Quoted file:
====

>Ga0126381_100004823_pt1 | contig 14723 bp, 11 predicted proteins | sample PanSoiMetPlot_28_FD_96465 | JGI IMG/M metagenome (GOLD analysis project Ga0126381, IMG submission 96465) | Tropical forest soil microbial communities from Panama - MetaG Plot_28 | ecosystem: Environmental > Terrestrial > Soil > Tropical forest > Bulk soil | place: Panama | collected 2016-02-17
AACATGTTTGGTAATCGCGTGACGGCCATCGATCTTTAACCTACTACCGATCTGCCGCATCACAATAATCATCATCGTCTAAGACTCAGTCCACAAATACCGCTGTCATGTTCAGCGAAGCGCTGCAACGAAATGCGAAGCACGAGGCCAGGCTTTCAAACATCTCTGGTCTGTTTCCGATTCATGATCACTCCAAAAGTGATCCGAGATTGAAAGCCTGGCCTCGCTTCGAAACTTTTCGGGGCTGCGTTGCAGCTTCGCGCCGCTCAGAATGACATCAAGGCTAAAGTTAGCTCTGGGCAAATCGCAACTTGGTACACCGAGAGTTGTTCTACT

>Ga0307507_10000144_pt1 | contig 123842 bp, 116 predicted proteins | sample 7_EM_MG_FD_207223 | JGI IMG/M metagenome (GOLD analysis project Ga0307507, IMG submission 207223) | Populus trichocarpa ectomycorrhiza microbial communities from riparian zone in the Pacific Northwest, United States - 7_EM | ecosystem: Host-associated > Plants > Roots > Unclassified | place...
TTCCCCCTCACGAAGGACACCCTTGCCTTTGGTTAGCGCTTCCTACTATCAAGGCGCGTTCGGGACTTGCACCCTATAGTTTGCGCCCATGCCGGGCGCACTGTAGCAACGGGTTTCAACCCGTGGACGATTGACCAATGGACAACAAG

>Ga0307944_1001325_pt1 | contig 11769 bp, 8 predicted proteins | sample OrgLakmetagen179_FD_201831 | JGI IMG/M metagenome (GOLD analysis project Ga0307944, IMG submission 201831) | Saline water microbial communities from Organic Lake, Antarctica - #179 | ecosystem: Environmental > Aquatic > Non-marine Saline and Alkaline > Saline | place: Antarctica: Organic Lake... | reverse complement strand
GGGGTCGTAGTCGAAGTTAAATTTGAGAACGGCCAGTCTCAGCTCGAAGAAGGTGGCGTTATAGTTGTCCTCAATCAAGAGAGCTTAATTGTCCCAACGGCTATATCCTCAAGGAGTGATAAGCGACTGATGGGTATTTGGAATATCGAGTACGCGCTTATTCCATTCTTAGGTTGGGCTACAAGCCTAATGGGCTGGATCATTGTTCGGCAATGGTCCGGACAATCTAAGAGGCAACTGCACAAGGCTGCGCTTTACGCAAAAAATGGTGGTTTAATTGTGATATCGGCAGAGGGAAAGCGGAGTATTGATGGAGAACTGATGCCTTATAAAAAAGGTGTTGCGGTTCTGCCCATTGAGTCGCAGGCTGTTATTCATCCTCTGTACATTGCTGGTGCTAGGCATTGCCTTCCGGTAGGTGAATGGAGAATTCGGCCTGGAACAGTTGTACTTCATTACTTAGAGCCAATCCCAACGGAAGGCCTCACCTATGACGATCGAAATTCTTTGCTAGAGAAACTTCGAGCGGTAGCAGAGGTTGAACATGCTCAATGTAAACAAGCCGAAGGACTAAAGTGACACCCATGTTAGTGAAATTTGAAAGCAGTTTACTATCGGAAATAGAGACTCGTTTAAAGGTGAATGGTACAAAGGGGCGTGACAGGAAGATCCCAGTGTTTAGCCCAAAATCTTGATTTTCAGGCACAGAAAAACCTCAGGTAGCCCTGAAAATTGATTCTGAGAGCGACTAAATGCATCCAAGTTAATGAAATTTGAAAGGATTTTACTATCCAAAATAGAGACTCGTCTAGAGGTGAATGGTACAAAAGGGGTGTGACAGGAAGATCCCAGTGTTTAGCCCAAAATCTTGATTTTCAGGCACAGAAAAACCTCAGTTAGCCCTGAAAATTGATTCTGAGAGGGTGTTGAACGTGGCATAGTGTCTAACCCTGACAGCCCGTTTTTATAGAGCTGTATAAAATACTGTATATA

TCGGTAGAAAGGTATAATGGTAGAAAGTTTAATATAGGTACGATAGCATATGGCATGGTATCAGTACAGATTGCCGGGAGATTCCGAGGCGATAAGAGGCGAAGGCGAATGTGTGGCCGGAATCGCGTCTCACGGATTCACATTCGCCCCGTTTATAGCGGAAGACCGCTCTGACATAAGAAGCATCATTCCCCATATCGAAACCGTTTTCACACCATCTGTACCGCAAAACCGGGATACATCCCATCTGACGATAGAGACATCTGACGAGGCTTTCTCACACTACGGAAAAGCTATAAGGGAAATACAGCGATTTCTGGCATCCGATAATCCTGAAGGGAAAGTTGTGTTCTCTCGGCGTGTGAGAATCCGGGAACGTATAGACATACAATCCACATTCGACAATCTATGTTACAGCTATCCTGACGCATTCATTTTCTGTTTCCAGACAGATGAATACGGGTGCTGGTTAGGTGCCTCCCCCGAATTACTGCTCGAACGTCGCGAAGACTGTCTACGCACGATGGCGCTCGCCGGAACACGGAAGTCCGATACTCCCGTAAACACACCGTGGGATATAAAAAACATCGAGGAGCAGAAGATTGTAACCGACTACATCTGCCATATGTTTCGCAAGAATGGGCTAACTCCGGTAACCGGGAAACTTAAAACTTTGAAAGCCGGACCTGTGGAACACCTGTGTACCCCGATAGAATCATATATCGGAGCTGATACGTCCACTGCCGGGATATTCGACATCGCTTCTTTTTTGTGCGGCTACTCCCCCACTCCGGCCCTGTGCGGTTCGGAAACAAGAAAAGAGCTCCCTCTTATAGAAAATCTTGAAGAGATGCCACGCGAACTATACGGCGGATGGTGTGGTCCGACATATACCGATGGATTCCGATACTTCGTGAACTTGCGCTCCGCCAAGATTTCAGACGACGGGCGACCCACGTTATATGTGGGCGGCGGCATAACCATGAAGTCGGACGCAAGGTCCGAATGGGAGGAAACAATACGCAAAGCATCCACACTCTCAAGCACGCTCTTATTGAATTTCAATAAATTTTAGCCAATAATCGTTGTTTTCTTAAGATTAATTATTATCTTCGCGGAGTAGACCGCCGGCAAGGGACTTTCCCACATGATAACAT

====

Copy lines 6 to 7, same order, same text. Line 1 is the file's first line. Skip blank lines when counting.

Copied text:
GGGGTCGTAGTCGAAGTTAAATTTGAGAACGGCCAGTCTCAGCTCGAAGAAGGTGGCGTTATAGTTGTCCTCAATCAAGAGAGCTTAATTGTCCCAACGGCTATATCCTCAAGGAGTGATAAGCGACTGATGGGTATTTGGAATATCGAGTACGCGCTTATTCCATTCTTAGGTTGGGCTACAAGCCTAATGGGCTGGATCATTGTTCGGCAATGGTCCGGACAATCTAAGAGGCAACTGCACAAGGCTGCGCTTTACGCAAAAAATGGTGGTTTAATTGTGATATCGGCAGAGGGAAAGCGGAGTATTGATGGAGAACTGATGCCTTATAAAAAAGGTGTTGCGGTTCTGCCCATTGAGTCGCAGGCTGTTATTCATCCTCTGTACATTGCTGGTGCTAGGCATTGCCTTCCGGTAGGTGAATGGAGAATTCGGCCTGGAACAGTTGTACTTCATTACTTAGAGCCAATCCCAACGGAAGGCCTCACCTATGACGATCGAAATTCTTTGCTAGAGAAACTTCGAGCGGTAGCAGAGGTTGAACATGCTCAATGTAAACAAGCCGAAGGACTAAAGTGACACCCATGTTAGTGAAATTTGAAAGCAGTTTACTATCGGAAATAGAGACTCGTTTAAAGGTGAATGGTACAAAGGGGCGTGACAGGAAGATCCCAGTGTTTAGCCCAAAATCTTGATTTTCAGGCACAGAAAAACCTCAGGTAGCCCTGAAAATTGATTCTGAGAGCGACTAAATGCATCCAAGTTAATGAAATTTGAAAGGATTTTACTATCCAAAATAGAGACTCGTCTAGAGGTGAATGGTACAAAAGGGGTGTGACAGGAAGATCCCAGTGTTTAGCCCAAAATCTTGATTTTCAGGCACAGAAAAACCTCAGTTAGCCCTGAAAATTGATTCTGAGAGGGTGTTGAACGTGGCATAGTGTCTAACCCTGACAGCCCGTTTTTATAGAGCTGTATAAAATACTGTATATA

TCGGTAGAAAGGTATAATGGTAGAAAGTTTAATATAGGTACGATAGCATATGGCATGGTATCAGTACAGATTGCCGGGAGATTCCGAGGCGATAAGAGGCGAAGGCGAATGTGTGGCCGGAATCGCGTCTCACGGATTCACATTCGCCCCGTTTATAGCGGAAGACCGCTCTGACATAAGAAGCATCATTCCCCATATCGAAACCGTTTTCACACCATCTGTACCGCAAAACCGGGATACATCCCATCTGACGATAGAGACATCTGACGAGGCTTTCTCACACTACGGAAAAGCTATAAGGGAAATACAGCGATTTCTGGCATCCGATAATCCTGAAGGGAAAGTTGTGTTCTCTCGGCGTGTGAGAATCCGGGAACGTATAGACATACAATCCACATTCGACAATCTATGTTACAGCTATCCTGACGCATTCATTTTCTGTTTCCAGACAGATGAATACGGGTGCTGGTTAGGTGCCTCCCCCGAATTACTGCTCGAACGTCGCGAAGACTGTCTACGCACGATGGCGCTCGCCGGAACACGGAAGTCCGATACTCCCGTAAACACACCGTGGGATATAAAAAACATCGAGGAGCAGAAGATTGTAACCGACTACATCTGCCATATGTTTCGCAAGAATGGGCTAACTCCGGTAACCGGGAAACTTAAAACTTTGAAAGCCGGACCTGTGGAACACCTGTGTACCCCGATAGAATCATATATCGGAGCTGATACGTCCACTGCCGGGATATTCGACATCGCTTCTTTTTTGTGCGGCTACTCCCCCACTCCGGCCCTGTGCGGTTCGGAAACAAGAAAAGAGCTCCCTCTTATAGAAAATCTTGAAGAGATGCCACGCGAACTATACGGCGGATGGTGTGGTCCGACATATACCGATGGATTCCGATACTTCGTGAACTTGCGCTCCGCCAAGATTTCAGACGACGGGCGACCCACGTTATATGTGGGCGGCGGCATAACCATGAAGTCGGACGCAAGGTCCGAATGGGAGGAAACAATACGCAAAGCATCCACACTCTCAAGCACGCTCTTATTGAATTTCAATAAATTTTAGCCAATAATCGTTGTTTTCTTAAGATTAATTATTATCTTCGCGGAGTAGACCGCCGGCAAGGGACTTTCCCACATGATAACAT